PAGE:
When this virtual Roy Orbison returns to the UK in the autumn, the tour will feature an accompaniment including a combination of pre-recorded tracks and live music from the legendary Philly Pops orchestra. These tours are created utilising cutting-edge techniques to bring these artists to the stage. While Brian is reluctant to give too much away, there is some essential groundwork BASE undertakes to ensure the visual effects are as realistic as possible.
“We start with a body double who works closely with our director to choreograph the performances. Then we take the results and go to work on them digitally, along with, in many cases, cleaned up and remastered cuts of the songs,” he states. “The technology has evolved so the team can now for the first time strip out the vocals and separate the tracks from both orchestra and other singers. From there, it’s marrying that audio with digital and laser imaging, CGI techniques and spectacular showmanship to create these projects.”
Along with this brave new world of music entertainment, there remain some slightly uncomfortable questions for the tech companies behind them. Is it morally questionable to bring back Roy Orbison without his say? And doesn’t this all feel just a little bit… creepy? Additionally, the ‘uncanny valley’ concept suggests people feel unsettled by humanoid objects which appear almost but not quite exactly like humans. So does this worry BASE?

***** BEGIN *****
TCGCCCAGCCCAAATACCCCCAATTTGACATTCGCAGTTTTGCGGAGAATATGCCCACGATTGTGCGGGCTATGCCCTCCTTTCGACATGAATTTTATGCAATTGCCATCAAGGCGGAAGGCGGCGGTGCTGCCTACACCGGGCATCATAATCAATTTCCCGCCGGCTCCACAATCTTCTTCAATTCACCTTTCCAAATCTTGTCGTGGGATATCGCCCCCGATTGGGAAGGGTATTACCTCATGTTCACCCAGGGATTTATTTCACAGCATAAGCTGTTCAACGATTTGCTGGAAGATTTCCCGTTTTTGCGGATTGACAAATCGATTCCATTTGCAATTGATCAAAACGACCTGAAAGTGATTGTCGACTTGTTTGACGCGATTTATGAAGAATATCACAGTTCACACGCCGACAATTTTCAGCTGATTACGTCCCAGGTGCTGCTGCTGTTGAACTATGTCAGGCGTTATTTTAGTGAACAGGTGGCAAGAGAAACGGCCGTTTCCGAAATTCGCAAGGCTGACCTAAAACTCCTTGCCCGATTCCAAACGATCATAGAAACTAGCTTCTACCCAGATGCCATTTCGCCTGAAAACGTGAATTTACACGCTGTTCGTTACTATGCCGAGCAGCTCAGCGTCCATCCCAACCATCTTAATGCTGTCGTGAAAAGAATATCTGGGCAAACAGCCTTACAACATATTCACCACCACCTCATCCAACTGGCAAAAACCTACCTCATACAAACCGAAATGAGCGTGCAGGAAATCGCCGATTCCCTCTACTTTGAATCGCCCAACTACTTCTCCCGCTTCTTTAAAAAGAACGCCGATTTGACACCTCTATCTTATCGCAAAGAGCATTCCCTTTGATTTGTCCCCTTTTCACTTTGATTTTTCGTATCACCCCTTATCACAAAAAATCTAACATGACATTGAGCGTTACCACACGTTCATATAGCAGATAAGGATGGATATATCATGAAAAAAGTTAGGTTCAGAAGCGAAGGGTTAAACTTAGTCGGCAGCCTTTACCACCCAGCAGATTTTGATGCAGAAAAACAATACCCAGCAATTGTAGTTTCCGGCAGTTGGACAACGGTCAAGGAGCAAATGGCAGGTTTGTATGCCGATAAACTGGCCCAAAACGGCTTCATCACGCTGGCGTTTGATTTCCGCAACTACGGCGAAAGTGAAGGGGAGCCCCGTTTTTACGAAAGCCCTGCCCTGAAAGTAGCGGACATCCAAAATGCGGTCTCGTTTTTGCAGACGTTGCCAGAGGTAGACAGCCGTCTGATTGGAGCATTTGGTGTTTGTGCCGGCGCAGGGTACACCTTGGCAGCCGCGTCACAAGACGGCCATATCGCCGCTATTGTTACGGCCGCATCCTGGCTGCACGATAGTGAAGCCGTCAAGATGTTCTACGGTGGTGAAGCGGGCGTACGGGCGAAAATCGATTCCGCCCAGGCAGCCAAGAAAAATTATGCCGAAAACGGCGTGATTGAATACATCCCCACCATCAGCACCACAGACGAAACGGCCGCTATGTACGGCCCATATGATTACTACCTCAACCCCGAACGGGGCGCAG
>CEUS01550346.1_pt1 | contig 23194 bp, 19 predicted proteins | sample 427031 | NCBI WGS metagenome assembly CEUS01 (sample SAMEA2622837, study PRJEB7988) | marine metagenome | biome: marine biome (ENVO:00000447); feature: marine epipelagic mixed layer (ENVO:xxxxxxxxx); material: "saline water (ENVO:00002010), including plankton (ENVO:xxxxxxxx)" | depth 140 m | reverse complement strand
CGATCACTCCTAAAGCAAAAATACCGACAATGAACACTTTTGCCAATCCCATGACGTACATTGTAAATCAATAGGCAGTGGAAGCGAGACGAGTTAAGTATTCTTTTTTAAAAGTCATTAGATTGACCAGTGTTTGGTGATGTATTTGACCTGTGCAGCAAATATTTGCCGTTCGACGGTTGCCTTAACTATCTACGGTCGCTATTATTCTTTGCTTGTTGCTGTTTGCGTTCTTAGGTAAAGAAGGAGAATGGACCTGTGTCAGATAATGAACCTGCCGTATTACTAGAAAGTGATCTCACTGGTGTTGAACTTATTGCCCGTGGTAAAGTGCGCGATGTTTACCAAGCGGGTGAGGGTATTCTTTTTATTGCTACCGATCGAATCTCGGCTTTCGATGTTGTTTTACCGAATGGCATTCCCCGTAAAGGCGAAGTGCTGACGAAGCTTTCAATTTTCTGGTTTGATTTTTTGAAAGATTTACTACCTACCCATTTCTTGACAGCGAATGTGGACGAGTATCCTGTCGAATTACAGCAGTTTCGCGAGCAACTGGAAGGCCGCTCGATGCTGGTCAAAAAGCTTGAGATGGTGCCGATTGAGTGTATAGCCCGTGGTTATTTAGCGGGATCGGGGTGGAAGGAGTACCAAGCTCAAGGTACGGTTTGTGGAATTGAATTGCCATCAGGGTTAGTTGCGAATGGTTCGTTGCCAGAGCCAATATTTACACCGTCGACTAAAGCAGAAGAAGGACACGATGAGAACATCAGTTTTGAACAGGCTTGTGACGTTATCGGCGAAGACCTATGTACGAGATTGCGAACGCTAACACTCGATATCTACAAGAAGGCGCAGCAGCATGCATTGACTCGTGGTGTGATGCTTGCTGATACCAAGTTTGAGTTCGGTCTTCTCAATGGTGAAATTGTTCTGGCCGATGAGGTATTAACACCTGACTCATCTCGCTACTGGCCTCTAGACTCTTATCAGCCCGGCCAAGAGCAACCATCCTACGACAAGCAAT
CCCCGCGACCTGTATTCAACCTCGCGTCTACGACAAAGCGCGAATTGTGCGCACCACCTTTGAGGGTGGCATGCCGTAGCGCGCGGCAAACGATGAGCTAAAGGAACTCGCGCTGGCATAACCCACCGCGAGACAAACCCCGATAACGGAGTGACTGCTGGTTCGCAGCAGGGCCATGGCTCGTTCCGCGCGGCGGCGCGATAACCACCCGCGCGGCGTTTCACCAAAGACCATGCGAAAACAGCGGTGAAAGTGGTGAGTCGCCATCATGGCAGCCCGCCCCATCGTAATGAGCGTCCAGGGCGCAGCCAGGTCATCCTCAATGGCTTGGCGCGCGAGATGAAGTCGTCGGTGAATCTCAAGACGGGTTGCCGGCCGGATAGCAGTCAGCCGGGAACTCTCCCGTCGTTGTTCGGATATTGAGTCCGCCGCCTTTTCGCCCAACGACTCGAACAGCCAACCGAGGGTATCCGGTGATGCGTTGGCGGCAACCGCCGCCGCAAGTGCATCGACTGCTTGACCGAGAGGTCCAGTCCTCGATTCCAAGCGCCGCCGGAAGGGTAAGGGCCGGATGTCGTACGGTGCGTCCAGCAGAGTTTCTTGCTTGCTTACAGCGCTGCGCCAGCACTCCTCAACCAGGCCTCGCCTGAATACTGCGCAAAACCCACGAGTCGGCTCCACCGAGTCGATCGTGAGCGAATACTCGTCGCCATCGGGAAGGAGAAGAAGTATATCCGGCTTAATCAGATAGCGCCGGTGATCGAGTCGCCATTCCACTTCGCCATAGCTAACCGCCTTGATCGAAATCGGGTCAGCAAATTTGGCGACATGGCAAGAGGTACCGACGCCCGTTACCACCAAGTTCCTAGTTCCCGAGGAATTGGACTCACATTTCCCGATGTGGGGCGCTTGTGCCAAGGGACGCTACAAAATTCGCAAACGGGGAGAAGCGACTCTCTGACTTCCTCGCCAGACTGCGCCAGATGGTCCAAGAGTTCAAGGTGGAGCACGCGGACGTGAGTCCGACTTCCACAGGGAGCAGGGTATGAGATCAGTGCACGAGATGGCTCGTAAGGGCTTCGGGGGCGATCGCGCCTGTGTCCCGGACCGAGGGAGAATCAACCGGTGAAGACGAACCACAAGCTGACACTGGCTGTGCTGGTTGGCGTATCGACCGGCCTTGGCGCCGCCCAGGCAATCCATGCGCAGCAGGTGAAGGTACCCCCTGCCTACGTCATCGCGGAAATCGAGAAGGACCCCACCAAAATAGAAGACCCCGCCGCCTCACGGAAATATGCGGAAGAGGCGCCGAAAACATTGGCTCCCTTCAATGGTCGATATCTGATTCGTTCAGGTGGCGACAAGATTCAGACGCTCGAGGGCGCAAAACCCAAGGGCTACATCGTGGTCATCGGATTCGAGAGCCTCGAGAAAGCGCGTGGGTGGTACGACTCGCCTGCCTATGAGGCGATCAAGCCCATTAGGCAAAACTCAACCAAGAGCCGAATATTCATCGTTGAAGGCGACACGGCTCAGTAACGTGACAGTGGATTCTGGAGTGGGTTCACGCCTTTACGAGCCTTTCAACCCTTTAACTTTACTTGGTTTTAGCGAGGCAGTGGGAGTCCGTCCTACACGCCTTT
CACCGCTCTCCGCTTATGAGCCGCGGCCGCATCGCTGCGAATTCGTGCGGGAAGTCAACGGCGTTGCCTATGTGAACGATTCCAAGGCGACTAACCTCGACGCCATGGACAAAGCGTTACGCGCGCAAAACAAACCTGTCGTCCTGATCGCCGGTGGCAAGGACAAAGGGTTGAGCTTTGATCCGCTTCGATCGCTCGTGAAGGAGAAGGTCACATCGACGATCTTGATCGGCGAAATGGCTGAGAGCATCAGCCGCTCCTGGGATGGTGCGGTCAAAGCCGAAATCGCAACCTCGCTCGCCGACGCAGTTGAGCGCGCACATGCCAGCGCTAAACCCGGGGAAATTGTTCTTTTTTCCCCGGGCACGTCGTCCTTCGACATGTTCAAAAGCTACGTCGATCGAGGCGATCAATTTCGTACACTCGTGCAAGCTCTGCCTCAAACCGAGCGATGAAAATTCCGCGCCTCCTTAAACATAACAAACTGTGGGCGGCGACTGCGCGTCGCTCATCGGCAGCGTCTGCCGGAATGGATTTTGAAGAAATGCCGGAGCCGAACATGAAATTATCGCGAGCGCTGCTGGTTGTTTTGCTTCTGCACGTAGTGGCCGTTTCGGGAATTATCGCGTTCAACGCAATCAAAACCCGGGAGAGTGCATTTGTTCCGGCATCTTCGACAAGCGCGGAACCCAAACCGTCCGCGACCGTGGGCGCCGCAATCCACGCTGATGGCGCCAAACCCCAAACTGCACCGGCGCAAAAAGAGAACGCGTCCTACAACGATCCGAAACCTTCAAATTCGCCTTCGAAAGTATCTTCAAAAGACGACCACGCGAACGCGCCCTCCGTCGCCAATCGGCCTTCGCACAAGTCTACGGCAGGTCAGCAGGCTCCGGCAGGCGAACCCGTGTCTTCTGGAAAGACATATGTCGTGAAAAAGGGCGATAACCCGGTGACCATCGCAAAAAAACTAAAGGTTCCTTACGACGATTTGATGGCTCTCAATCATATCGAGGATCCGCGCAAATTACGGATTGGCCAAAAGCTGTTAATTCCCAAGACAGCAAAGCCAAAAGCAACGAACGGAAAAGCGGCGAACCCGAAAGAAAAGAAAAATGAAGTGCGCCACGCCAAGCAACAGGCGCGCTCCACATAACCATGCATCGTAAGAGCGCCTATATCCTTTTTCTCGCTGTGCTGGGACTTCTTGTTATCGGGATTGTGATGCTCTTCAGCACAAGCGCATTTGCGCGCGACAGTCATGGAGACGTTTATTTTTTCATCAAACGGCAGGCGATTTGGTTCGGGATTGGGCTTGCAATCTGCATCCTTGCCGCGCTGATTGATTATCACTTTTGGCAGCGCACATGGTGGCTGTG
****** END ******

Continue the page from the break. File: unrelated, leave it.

For Brian, it’s essential their work is undertaken in the best possible taste and with the full permission and support of the artist’s estates. “We are honoured that the families of these beloved performers have entrusted us with their legacies,” he explains.“We wouldn’t want to do this without having them onboard as collaborative partners. These projects are deeply personal to them and that close relationship is invaluable to the show’s authenticity.”
The right reason
For music fans, the concept of hologram tours is divisive. There are those who react as if this were an insult to a dead legend. Other new listeners are excited by the chance to experience long-gone icons in the flesh, regardless of the form or medium.
“Typically, artist estates are behind the use of these technology-led events, and while legally and technically, hologram tours may be achievable and without issue, you have to hope they are motivated to do it for the right reasons,” says Gennaro from the BPI.
As the ability to create characters improves, artists will need to increasingly think about permissions around the use of their image after death. At the same time, as the tech behind this visual magic develops, better-quality experiences and more realistic tours should be within grasp. Gennaro says: “It means the more the public will respond to them and be prepared to genuinely buy into the idea.”
Jason Edwards, head of music at DICE, the market-leading live-music ticketing app, agrees there will be challenges for the industry to ward against cynical cash-ins from hard-up artist estates. “Ultimately, fans will vote with their feet. If the ethics are unsound, then diehard fans are going to be really put off and won’t buy tickets.”